Thursday, October 21, 2010

What to expect when you're not expecting

So, I am once again going to blog my thoughts from last night's addiction recovery group. Yay!

This week we talked about Step 3, Trust in God. In the words of the original Alcoholics Anonymous, this is the step where we make "a decision to turn our will and our lives over to the care of God as we understood Him."

As we read, something stood out to me. It came from a talk by Boyd K. Packer, in which he said:

Perhaps the greatest discovery of my life, without question the greatest commitment, came when finally I had the confidence in God that I would loan or yield my agency to Him–without compulsion or pressure, without any duress, as a single individual alone, by myself, no counterfeiting, nothing expected other than the privilege. In a sense, speaking figuratively, to take one's agency, that precious gift which the scriptures make plain is essential to life itself, and say, "I will do as thou directs," is afterward to learn that in so doing you possess it all the more.

The phrase that jumped out at me was "nothing expected other than the privilege." Maybe this was because I have been thinking a lot lately about some important relationships in my life, and the way these relationships are affected by expectations-- whether my own or someone else's.

For example, I have a roommate we can call Brooks. He's a real clothes horse; he likes to look good. He also likes to help other people look good. So when I leave for work in the morning, I'll often run my clothing choices past him, or ask for his advice. This continued coaching on style is a great benefit that I gain from his friendship. But I did not become his friend because I expected to get something out of it. And he doesn't expect that I will only be his friend so long as I get compliments on the ties he picks out. Of course this must be so, because friends don't treat each other as mere means to an end.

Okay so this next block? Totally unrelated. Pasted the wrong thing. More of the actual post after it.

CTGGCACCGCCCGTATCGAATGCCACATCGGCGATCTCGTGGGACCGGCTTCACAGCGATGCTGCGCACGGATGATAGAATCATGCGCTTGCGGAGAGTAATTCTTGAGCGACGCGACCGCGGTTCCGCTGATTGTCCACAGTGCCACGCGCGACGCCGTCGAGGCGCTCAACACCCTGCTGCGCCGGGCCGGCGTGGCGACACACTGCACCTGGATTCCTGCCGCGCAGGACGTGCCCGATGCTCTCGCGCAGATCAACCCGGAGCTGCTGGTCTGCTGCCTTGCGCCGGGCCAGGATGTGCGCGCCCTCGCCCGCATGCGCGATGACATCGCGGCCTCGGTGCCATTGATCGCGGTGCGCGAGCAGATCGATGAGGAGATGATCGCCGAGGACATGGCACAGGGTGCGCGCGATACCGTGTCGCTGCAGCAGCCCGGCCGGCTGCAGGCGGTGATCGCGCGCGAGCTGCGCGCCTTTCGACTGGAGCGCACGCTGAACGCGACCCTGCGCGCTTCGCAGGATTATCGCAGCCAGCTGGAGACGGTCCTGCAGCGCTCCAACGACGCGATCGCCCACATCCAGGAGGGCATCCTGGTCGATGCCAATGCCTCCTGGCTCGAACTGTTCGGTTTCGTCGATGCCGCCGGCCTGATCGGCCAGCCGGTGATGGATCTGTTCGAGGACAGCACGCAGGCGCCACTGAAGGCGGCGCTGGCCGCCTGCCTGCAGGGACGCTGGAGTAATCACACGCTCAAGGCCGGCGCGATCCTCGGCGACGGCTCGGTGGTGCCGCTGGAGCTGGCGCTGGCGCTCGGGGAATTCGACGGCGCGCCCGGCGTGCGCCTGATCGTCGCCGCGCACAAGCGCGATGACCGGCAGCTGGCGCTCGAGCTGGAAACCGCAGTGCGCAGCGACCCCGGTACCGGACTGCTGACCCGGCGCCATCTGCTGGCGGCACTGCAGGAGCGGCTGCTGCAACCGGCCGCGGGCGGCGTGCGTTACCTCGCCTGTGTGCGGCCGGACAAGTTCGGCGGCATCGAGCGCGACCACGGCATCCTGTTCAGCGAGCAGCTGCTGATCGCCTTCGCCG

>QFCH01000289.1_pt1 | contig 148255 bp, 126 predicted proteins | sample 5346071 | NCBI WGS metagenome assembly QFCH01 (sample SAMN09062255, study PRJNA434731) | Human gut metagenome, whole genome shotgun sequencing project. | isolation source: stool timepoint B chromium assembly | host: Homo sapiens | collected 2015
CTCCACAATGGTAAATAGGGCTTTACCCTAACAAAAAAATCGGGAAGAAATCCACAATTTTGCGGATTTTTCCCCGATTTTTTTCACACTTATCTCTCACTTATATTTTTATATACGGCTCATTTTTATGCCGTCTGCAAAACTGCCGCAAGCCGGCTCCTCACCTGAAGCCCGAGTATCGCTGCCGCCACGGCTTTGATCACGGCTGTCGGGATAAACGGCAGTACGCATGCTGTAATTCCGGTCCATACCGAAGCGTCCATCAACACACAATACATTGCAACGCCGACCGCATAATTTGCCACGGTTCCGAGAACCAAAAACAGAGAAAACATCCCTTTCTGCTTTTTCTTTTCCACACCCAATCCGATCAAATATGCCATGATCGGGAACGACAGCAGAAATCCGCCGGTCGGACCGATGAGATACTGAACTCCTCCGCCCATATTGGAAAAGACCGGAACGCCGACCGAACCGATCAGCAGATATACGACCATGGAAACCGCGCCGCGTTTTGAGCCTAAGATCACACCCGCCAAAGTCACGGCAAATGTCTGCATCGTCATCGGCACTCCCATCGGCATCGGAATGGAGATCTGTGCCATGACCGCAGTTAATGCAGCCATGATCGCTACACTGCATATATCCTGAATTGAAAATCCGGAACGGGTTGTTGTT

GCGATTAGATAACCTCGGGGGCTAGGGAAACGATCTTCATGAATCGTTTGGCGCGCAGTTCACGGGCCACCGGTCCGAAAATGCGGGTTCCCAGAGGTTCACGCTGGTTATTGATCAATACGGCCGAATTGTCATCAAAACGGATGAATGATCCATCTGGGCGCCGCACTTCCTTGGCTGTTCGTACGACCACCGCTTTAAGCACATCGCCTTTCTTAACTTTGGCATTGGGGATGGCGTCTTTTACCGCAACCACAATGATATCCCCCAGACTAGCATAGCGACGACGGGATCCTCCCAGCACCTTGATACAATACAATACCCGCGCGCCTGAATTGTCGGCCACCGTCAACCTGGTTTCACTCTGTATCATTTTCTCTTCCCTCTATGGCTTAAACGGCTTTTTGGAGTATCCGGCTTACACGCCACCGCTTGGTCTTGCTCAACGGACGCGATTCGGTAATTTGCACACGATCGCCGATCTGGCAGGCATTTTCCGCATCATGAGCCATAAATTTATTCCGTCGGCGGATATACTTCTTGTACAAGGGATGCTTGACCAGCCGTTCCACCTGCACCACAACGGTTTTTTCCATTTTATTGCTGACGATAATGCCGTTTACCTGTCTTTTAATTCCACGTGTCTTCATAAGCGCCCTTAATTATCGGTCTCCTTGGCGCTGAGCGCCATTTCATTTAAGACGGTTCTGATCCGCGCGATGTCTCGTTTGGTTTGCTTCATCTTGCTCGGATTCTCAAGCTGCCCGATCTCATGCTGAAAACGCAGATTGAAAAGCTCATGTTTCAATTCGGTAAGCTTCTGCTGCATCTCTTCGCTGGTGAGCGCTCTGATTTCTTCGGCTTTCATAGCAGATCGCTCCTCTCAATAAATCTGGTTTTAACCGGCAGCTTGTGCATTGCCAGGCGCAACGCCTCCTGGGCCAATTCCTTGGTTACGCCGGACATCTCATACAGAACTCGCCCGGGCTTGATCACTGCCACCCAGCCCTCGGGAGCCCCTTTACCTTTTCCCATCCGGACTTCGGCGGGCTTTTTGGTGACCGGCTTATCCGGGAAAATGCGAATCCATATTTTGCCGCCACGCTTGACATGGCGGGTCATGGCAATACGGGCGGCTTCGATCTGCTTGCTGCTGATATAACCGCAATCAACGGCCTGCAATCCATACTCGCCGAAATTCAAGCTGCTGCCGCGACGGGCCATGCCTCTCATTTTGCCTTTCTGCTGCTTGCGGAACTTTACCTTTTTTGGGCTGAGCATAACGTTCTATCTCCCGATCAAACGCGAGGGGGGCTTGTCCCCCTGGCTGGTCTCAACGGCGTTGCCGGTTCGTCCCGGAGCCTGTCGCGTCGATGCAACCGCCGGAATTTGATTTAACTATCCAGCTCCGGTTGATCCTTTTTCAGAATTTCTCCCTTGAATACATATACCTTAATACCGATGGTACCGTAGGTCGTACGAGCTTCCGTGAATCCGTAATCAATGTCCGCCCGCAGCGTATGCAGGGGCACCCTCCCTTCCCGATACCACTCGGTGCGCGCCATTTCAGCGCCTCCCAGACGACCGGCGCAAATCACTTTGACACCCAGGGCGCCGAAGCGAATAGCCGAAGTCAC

Unfortunately, my relationship with God is sometimes centered around expectations. My prayers are always most fervent when there is something that I want. To some degree this is unavoidable and even acceptable. After all, Jesus said if we want something, we should ask for it, expecting that it will be given.

But my prayers are not always going to be answered in the way that I would like. God gives good things not just to good people, but to all his children. And sometimes the things I ask for, I just don't get. Like, last year some goon stole my laptop. I asked God for it to be miraculously returned (and for the thief to get hit by a bus). But it didn't happen (as far as I know). That was hard. I don't know that I have ever prayed harder than I did in January and February of 2009. But, okay, maybe my desires were a little selfish.